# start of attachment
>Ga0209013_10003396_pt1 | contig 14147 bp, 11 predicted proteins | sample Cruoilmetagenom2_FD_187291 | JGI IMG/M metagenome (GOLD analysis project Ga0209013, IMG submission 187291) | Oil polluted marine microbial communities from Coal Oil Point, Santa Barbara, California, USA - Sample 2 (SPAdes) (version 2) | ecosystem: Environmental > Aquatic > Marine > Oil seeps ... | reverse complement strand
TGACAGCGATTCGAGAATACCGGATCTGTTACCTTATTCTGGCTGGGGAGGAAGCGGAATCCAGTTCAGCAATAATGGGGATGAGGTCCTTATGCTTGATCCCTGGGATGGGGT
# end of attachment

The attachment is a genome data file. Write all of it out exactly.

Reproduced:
>Ga0209013_10003396_pt1 | contig 14147 bp, 11 predicted proteins | sample Cruoilmetagenom2_FD_187291 | JGI IMG/M metagenome (GOLD analysis project Ga0209013, IMG submission 187291) | Oil polluted marine microbial communities from Coal Oil Point, Santa Barbara, California, USA - Sample 2 (SPAdes) (version 2) | ecosystem: Environmental > Aquatic > Marine > Oil seeps ... | reverse complement strand
TGACAGCGATTCGAGAATACCGGATCTGTTACCTTATTCTGGCTGGGGAGGAAGCGGAATCCAGTTCAGCAATAATGGGGATGAGGTCCTTATGCTTGATCCCTGGGATGGGGT